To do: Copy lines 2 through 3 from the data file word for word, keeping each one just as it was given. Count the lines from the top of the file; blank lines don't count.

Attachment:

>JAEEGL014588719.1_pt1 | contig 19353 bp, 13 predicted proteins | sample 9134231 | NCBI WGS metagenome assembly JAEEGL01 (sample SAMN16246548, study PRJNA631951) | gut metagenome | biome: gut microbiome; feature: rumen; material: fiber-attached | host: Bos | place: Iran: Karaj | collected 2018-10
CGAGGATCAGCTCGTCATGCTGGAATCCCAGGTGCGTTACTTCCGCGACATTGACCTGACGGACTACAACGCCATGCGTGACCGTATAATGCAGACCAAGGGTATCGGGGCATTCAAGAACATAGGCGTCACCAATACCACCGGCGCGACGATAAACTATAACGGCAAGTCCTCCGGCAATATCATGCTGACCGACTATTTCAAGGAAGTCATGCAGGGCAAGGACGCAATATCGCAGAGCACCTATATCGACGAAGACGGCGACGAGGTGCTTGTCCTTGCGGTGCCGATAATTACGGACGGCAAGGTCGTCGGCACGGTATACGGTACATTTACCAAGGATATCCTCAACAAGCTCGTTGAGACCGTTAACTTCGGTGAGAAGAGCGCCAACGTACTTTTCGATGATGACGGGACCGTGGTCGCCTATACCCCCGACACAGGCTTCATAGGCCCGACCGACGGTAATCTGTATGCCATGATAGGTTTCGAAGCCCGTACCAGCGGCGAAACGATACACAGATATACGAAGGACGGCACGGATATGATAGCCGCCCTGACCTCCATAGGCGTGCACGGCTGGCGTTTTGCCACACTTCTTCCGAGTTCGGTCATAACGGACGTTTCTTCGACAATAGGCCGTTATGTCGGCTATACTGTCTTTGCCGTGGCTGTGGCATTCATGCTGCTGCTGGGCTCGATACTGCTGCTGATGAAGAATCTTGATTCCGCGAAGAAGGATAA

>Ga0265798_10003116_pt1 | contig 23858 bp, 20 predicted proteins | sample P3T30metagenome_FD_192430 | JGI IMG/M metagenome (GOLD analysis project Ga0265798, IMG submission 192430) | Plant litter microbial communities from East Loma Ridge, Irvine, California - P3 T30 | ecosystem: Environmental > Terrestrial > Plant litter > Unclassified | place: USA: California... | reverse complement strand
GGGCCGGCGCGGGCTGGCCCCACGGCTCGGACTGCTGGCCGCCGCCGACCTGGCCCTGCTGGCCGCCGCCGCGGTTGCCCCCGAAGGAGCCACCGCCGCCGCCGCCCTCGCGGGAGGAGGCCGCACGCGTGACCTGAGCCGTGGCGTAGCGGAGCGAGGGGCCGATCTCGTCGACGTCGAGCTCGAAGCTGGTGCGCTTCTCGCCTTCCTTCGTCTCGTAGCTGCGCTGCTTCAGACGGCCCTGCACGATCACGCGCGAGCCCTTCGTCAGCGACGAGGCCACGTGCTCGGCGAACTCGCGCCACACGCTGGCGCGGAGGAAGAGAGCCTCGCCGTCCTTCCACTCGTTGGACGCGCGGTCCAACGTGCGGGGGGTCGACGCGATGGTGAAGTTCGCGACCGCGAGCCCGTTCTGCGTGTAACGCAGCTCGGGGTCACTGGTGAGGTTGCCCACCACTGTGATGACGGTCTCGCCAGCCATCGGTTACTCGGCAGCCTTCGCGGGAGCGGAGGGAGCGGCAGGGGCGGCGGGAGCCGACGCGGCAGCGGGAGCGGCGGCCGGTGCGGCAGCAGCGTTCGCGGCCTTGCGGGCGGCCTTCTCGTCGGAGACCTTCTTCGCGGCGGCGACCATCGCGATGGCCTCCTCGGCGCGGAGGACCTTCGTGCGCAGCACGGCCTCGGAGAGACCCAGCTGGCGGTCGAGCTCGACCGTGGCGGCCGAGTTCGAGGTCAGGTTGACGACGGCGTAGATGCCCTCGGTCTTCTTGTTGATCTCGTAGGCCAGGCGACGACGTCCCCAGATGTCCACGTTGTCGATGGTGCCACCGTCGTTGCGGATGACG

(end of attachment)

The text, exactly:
CGAGGATCAGCTCGTCATGCTGGAATCCCAGGTGCGTTACTTCCGCGACATTGACCTGACGGACTACAACGCCATGCGTGACCGTATAATGCAGACCAAGGGTATCGGGGCATTCAAGAACATAGGCGTCACCAATACCACCGGCGCGACGATAAACTATAACGGCAAGTCCTCCGGCAATATCATGCTGACCGACTATTTCAAGGAAGTCATGCAGGGCAAGGACGCAATATCGCAGAGCACCTATATCGACGAAGACGGCGACGAGGTGCTTGTCCTTGCGGTGCCGATAATTACGGACGGCAAGGTCGTCGGCACGGTATACGGTACATTTACCAAGGATATCCTCAACAAGCTCGTTGAGACCGTTAACTTCGGTGAGAAGAGCGCCAACGTACTTTTCGATGATGACGGGACCGTGGTCGCCTATACCCCCGACACAGGCTTCATAGGCCCGACCGACGGTAATCTGTATGCCATGATAGGTTTCGAAGCCCGTACCAGCGGCGAAACGATACACAGATATACGAAGGACGGCACGGATATGATAGCCGCCCTGACCTCCATAGGCGTGCACGGCTGGCGTTTTGCCACACTTCTTCCGAGTTCGGTCATAACGGACGTTTCTTCGACAATAGGCCGTTATGTCGGCTATACTGTCTTTGCCGTGGCTGTGGCATTCATGCTGCTGCTGGGCTCGATACTGCTGCTGATGAAGAATCTTGATTCCGCGAAGAAGGATAA

>Ga0265798_10003116_pt1 | contig 23858 bp, 20 predicted proteins | sample P3T30metagenome_FD_192430 | JGI IMG/M metagenome (GOLD analysis project Ga0265798, IMG submission 192430) | Plant litter microbial communities from East Loma Ridge, Irvine, California - P3 T30 | ecosystem: Environmental > Terrestrial > Plant litter > Unclassified | place: USA: California... | reverse complement strand